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The 'A' Word with John Davis

Two tiny Minnesota towns buzz with culture, ideas, and (yes) art, thanks to this guy.

John Davis
Photos by Sara Rubinstein

John Davis moved to New York Mills from Minneapolis in 1987 because that’s where the $10,000 he had saved up would buy him acreage. Born in Manhattan and raised in Minneapolis by hippie intellectuals, he had just graduated from MCAD. He had done OK there. For a class called “Creative Problem-Solving,” he had so smartly redesigned bedside tables at Children’s Hospitals and Clinics that it resulted in a production order and an offer to help redesign a hospital wing. He was 19 years old. He received a C because he was two weeks late turning in the assignment.

The farm he bought in New York Mills included a house with no front door or working plumbing. “I went broke three times. The first two years I lived there, I made $4,500 a year if I was lucky,” Davis says. To stay fed, he painted farmers’ barns and often ended up coming into the house for coffee and pie. Though an introvert, Davis had once sold shoes and hence had learned how to talk to anyone with feet. But talking to farm families changed him.

0813_theaword_p02.jpg Damon Prestemon (right) gossips with Norwegian farmer “Lars” played by Robin Krom. Both perform in Lanesboro’s Over the Back Fence radio show to sold-out audiences.

“I had preconceived notions of what a farming community was about,” he says. When farmers learned he was an arts graduate from “the Cities,” they wanted to talk poetry, and opera, and works of art they admired, and art they themselves had made. “There was a yearning for the arts,” Davis says. “But there was no access.”

There was no Music Man–like fanfare for his leadership either. “People there didn’t see me as an agent for change. They saw me as a guy who worked really hard painting houses and barns.” And they liked him. And he liked them. And, well, he could see people wanted the arts, so he asked: “How can we weave the arts into this community so tightly that it’s hard to remove it?”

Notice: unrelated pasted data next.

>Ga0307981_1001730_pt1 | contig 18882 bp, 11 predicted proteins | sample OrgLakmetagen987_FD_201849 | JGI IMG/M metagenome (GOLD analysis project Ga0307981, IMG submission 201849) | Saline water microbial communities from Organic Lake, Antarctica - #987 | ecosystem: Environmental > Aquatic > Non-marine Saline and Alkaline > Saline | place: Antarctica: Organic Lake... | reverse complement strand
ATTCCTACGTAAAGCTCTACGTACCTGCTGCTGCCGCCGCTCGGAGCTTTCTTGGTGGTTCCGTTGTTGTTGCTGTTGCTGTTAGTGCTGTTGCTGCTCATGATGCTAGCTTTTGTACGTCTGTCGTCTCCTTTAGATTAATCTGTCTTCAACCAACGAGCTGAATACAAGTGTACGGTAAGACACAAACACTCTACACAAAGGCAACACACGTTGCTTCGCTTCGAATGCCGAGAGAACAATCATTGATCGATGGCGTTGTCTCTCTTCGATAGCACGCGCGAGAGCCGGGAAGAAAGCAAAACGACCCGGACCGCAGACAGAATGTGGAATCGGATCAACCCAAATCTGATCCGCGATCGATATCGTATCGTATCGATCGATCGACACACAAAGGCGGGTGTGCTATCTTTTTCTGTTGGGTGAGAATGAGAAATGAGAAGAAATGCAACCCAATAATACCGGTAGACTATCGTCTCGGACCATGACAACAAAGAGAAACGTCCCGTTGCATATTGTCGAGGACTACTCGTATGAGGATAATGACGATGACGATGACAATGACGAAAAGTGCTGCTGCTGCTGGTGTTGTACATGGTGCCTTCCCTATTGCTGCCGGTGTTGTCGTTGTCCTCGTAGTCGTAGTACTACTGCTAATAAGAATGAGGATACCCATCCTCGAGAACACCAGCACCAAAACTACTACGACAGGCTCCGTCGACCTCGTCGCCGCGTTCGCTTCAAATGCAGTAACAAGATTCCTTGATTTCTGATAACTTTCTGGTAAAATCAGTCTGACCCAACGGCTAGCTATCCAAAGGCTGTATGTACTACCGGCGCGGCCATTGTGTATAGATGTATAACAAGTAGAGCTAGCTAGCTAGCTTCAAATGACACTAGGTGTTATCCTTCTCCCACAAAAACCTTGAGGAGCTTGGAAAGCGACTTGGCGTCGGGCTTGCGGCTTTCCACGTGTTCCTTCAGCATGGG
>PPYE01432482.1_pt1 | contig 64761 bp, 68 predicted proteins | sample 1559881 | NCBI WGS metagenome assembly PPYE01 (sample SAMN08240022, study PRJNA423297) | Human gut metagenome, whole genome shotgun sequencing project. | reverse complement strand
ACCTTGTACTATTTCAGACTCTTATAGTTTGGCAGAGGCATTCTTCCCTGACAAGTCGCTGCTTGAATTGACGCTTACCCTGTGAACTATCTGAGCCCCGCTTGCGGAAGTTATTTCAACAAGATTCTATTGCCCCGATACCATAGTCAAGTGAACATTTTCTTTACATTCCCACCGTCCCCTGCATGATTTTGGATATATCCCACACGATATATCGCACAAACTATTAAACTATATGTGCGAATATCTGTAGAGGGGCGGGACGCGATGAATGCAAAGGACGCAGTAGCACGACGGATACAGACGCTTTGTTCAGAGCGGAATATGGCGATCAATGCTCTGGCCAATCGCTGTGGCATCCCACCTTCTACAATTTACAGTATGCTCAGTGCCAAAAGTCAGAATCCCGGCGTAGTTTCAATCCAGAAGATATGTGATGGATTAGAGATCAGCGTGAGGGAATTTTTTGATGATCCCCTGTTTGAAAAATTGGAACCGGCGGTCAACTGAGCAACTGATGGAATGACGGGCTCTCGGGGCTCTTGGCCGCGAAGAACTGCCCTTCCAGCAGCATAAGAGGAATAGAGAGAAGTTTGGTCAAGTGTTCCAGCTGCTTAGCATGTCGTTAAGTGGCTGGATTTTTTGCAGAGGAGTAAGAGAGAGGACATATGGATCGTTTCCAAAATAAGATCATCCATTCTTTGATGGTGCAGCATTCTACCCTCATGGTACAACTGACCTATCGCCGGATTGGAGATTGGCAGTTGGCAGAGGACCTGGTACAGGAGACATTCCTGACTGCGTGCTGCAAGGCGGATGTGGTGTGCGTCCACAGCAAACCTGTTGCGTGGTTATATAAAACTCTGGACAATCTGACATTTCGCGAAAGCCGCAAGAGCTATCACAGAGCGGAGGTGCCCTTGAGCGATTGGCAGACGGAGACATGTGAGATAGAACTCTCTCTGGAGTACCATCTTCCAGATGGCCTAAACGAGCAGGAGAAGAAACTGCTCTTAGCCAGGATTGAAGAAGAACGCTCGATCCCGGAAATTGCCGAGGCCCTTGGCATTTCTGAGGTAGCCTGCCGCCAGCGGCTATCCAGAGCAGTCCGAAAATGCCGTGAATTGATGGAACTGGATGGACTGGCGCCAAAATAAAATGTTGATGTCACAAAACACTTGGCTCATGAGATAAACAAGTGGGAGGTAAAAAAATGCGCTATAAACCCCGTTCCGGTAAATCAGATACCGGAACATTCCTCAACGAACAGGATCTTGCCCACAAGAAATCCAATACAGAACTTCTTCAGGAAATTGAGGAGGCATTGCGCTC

Within three years he had founded an artist residency in his home, established a nonprofit in an abandoned building downtown, started the Great American Think-Off, and the New York Mills Regional Cultural Center received $35,000 from the New York Mills city council. It was the equivalent, he claims, of asking a city the size of Minneapolis to donate $13.7 million. Another $50,000 followed from the McKnight Foundation in 1991, but such city-based arts funders were a hard sell at the time. Back then, funding rural arts activities was considered a universally bad idea because there was no perceived value, Davis says. He kept hearing, “Why would you waste your time up there when people could just come to the Twin Cities?”

“I was so frustrated, I wanted to body slam people,” he says.

From 1992 to 1998, 17 new businesses opened in New York Mills. The Today Show, The New York Times, USA Today, and National Public Radio all called. Bucking a national trend for rural areas, New York Mills did not lose population but actually grew slightly from 2000 to 2010.

It was never about the money, Davis is quick to point out. You don’t create economic sustainability by finding grantors or asking your neighbors for donations. And you don’t build an arts economy by talking conceptually about “the arts.”

“You don’t start by looking for money. And you don’t use the ‘A’ word,” Davis says. “You start by sitting down and having coffee with people and making a collective vision.” You start, he says, by understanding what your community has to share and then looking for interesting ways to tell its story.

For example, one of the first visiting artists Davis brought up to New York Mills, Linda Koutsky, was fascinated by local grain elevators and did an entire art exhibition on them, some rendered in seed art. Her work so captivated people’s hearts that grain elevator management stepped up to host a joint exhibition with the cultural center.


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